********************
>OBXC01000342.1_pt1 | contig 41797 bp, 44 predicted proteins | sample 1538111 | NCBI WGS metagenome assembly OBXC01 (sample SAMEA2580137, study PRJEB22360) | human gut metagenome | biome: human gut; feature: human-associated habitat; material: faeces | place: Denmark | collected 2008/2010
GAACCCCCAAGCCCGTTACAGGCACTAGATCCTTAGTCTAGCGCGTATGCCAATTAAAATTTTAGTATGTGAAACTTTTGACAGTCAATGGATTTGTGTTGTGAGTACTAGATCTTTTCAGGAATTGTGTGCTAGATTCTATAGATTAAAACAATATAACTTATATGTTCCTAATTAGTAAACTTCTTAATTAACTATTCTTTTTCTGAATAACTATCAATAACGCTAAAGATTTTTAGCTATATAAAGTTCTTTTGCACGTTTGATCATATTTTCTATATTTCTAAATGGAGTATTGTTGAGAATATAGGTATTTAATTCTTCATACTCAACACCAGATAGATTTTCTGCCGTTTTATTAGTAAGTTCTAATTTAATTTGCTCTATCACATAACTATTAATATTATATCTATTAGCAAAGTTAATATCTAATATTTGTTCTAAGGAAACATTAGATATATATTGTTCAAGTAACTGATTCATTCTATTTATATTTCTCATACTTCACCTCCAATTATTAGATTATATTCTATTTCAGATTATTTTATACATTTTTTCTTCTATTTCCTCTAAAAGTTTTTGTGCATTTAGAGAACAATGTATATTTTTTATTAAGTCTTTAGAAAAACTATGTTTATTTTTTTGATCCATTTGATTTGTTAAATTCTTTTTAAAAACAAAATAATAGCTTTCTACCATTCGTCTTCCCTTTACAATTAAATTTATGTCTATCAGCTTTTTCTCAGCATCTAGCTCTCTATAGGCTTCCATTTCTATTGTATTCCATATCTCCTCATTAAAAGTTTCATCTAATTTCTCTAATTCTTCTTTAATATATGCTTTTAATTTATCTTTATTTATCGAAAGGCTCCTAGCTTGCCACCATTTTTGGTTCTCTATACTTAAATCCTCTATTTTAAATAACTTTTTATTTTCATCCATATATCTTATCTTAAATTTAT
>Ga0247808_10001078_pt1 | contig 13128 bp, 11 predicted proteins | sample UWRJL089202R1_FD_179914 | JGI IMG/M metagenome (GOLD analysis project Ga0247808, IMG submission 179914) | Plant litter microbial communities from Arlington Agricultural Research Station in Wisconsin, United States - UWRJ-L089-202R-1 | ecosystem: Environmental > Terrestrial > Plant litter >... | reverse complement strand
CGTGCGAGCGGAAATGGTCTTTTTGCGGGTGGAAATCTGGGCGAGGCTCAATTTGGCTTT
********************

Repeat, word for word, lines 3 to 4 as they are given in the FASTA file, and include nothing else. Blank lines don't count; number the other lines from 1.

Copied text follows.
>Ga0247808_10001078_pt1 | contig 13128 bp, 11 predicted proteins | sample UWRJL089202R1_FD_179914 | JGI IMG/M metagenome (GOLD analysis project Ga0247808, IMG submission 179914) | Plant litter microbial communities from Arlington Agricultural Research Station in Wisconsin, United States - UWRJ-L089-202R-1 | ecosystem: Environmental > Terrestrial > Plant litter >... | reverse complement strand
CGTGCGAGCGGAAATGGTCTTTTTGCGGGTGGAAATCTGGGCGAGGCTCAATTTGGCTTT